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The Peninsula

South Korean Millennials’ Attitudes About the Future

Published June 13, 2016
Author: Jenna Gibson
Category: South Korea

By Jenna Gibson

While millennials around the world have generally optimistic views of their future, Korean youth are more cynical. A new survey of millennials by Manpower Group found that around the world, two thirds are optimistic about their job prospects, and 62 percent feel that if they lost their job they could find a similar or better position within three months.

Further, a similar Deloitte survey found that millennials generally feel less loyalty to their employers than previous generations did – 66 percent of those surveyed said they planned to leave their current job within five years, and only 16 percent said they would stay more than 10 years with their current employer. In Korea, these stats become even starker. Korean respondents to the Deloitte survey were more likely to say they would leave their current employer within five years (74 percent) and were slightly below the OECD average in optimism about their country’s economic situation.

Sampo Infographic

Meanwhile, a 2014 Pew Research Center report found that among the dozens of countries surveyed, South Korea was the only one where millennials were more pessimistic about their future than those aged 50-plus. According to Business Insider, “South Korea has the highest percentage of 25- to 34-year-olds with a college or vocational degree. Yet only 32 percent say education is an important key to success, and a mere 22 percent say hard work is very important to getting ahead in life.”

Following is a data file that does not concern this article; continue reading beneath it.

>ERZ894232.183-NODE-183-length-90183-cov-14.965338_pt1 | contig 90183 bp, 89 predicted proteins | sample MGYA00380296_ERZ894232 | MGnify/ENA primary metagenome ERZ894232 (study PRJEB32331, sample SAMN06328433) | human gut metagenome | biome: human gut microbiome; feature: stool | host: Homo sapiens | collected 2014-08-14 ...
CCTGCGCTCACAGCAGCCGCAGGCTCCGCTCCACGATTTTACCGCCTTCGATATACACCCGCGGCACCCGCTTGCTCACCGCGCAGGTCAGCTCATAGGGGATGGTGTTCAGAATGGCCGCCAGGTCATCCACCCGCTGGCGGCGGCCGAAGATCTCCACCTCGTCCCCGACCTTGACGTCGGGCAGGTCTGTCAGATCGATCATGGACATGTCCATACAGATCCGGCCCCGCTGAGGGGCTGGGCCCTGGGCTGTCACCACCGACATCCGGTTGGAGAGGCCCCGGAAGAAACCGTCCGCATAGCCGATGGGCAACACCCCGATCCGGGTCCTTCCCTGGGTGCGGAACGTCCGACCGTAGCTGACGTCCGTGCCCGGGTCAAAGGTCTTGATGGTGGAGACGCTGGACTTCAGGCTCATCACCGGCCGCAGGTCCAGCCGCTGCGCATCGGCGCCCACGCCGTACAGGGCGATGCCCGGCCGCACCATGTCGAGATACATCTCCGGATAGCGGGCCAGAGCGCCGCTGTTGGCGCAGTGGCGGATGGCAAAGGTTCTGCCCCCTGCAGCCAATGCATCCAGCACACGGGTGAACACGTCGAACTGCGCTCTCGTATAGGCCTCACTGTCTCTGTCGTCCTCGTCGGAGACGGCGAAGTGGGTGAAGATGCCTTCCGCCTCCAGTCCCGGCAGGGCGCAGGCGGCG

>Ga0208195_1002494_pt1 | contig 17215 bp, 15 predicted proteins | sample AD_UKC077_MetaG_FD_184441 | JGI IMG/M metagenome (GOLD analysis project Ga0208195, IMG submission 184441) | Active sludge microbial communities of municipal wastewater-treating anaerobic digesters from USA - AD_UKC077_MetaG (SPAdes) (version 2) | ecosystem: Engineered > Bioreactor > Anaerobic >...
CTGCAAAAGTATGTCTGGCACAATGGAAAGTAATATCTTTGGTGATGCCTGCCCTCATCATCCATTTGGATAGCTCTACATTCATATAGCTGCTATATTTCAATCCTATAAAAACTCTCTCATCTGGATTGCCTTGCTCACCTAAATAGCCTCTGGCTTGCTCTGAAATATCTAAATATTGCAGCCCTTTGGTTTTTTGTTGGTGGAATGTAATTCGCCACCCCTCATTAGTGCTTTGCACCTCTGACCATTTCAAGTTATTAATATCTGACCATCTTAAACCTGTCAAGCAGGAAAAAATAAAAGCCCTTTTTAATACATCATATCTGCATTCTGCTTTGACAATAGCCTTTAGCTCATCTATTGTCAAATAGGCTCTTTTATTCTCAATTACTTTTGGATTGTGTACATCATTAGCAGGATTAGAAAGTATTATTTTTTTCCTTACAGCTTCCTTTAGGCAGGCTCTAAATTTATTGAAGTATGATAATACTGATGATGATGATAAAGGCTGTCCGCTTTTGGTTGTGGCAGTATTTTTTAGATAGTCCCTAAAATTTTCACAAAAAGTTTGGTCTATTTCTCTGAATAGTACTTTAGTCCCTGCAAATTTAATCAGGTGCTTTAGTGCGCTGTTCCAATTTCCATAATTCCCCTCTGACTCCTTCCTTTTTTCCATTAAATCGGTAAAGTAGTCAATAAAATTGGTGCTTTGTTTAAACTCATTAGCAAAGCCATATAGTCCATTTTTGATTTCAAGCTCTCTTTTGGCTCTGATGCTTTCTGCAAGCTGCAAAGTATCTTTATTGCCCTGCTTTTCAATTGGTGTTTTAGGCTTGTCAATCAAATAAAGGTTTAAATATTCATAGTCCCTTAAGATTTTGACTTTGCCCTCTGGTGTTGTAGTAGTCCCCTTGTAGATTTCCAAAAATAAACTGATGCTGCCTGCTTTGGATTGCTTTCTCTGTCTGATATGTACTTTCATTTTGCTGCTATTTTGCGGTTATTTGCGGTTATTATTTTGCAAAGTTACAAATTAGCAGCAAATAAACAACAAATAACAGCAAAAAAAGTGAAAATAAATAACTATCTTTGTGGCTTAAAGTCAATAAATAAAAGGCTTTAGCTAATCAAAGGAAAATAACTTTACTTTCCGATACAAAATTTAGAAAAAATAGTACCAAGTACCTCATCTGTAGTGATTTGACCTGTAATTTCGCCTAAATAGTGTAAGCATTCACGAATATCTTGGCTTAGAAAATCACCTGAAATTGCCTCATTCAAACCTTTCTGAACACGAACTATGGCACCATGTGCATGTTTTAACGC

These numbers speak to the bleak outlook of the so-called Sampo Generation in their 20s and 30s. Sampo refers to the three things the generation feels they have to give up in order to get ahead – dating, marriage and having children. Some have taken the cynicism even further, saying that they also have to give up employment, buying a home, and, finally, hope itself.

With Korea’s unemployment rate at a six-year high of 4.1 percent this spring, and  youth unemployment at an all-time high of 12.5 percent, the pessimism among millennials is perhaps not so surprising.

Korean Unemployment Graph

As the newly-elected Korean National Assembly begins their session, youth unemployment has been a major issue that the three major parties have pledged to address. And Korean President Park Geun Hye has made creating jobs, especially for youth, a priority – in 2015 she launched the Youth Hope Fund. The president personally contributed $17,000 and pledged to set aside 20 percent of her salary to fund the project, which crowdsources money to help companies hire more young workers.

Jenna Gibson is the Director of Communications at the Korea Economic Institute of America. The views expressed here are the author’s alone.

Photo from Aaron Guy Leroux’s photostream on flickr Creative Commons.

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